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RE: Using a C pointer in Guile

From: Brian McAndrews
Subject: RE: Using a C pointer in Guile
Date: Wed, 24 Oct 2001 11:21:40 -0500


How about a mapping between C structs and Scheme that can be defined a

struct Date {
int y;
int m;
int d;

Just a scheme newbie, so I'm not sure how this would happen in scheme:
(define-c-struct Date (
                 c_int y
                 c_int m
                 c_int d))
(assign-ref my_scheme_ref my_c_pointer Date)
(my_scheme_ref d  12)  now what the C side sees is its d changed to 12.

I know I've badly messed up the scheme stuff, but I hope what I'm trying to
gets across.

The idea is to map the C data layout to the scheme data layout and then
assign a pointer to it.  Thus, when a new data type is added to the C world,
you can describe it's layout on the scheme side without having to generate
more C binding code?  Also, the memory for the C data structures that I want
to define (Date) needs only to be managed on the C side (I don't need to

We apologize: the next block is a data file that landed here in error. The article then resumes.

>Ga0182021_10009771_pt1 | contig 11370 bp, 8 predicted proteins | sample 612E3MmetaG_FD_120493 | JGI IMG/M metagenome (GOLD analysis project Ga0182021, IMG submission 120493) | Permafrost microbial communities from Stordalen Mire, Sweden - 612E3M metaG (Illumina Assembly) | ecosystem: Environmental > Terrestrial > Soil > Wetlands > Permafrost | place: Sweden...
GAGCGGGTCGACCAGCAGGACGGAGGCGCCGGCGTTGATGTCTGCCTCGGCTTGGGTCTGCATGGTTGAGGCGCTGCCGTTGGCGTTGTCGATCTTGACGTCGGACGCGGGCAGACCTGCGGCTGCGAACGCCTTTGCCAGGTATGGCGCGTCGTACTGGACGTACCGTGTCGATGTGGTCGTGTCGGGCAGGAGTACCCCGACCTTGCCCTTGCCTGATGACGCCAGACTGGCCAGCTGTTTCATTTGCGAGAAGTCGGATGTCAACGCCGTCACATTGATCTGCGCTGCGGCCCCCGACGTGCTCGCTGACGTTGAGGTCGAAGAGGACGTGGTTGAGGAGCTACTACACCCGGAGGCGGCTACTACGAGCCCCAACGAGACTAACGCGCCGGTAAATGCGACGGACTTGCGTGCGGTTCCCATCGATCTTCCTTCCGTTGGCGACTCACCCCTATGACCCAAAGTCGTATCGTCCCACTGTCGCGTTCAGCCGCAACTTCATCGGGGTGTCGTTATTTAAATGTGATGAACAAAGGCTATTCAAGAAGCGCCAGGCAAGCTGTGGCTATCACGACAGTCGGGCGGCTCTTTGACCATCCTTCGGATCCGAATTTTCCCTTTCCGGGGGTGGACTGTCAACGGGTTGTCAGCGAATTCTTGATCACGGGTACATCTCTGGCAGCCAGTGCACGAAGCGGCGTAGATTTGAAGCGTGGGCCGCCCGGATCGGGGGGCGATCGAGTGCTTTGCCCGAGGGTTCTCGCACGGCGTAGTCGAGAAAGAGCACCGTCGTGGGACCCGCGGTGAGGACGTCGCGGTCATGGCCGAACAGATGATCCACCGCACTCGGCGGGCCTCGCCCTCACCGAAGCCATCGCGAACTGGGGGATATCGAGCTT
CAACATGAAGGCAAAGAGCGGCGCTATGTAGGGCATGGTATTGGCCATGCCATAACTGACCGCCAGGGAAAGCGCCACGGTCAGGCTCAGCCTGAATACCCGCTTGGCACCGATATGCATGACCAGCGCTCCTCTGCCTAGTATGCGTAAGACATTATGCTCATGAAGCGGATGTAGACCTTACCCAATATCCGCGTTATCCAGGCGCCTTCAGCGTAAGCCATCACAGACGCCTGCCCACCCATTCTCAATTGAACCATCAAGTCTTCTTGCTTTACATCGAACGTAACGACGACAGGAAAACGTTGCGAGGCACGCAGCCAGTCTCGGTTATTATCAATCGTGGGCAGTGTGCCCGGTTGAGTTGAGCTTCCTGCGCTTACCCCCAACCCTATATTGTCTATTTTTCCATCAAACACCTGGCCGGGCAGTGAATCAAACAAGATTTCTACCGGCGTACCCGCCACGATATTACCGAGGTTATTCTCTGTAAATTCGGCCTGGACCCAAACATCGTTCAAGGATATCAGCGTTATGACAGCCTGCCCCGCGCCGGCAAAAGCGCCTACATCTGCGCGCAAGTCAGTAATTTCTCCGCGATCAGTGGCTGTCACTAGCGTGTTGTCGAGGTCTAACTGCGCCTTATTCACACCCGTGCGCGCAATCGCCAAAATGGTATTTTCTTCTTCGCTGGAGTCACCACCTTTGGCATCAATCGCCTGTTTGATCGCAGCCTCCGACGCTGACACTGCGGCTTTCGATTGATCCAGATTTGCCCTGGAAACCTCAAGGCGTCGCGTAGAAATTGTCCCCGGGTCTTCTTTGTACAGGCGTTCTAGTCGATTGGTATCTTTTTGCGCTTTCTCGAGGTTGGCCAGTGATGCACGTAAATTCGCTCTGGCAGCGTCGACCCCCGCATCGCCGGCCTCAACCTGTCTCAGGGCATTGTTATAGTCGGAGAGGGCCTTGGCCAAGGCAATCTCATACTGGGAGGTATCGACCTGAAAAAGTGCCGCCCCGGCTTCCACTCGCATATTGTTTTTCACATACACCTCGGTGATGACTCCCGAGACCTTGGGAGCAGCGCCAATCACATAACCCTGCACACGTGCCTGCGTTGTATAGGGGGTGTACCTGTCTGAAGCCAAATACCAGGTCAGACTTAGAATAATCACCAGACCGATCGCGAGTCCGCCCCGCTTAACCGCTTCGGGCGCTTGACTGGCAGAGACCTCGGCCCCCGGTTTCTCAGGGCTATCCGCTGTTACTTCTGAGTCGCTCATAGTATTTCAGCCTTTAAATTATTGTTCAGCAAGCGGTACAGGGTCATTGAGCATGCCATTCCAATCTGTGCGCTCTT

create a new Date in guile, I just want to use a date and modify it).

Is this pratical?  Or am I completely messed up?


-----Original Message-----
From: Robert A. Uhl [mailto:address@hidden
Sent: Tuesday, October 23, 2001 5:37 PM
To: Brian McAndrews
Subject: Re: Using a C pointer in Guile

On Tue, Oct 23, 2001 at 04:41:14PM -0500, Brian McAndrews wrote:
> I want to have the ability to pass a C pointer to guile.  I then want to
> modify the data structure pointed to by the pointer such that those
> are reflected back on the C side of things.  For example, if I had a data
> structure that contained information about an automobile (ie,
> number_of_doors, gas_mileage, weight...), but I wanted to review that data
> structure in guile, and change one of the parameters.  How would I do
> Is that what smobs are for?

Yup.  Write a function to return a new smob, then write various
functions to manipulate its data.  So your guile code might look like:

(define auto (new-auto))
(set-auto-gas-mileage auto (* 2 (get-auto-gas-mileage auto)))

Robert Uhl <address@hidden>

Interestingly, most Unix utilities have a command line option which will
cause the system to rip the user's legs off and beat them to death with
the soggy ends.  This is often the default behaviour.    --Bruce Murphy

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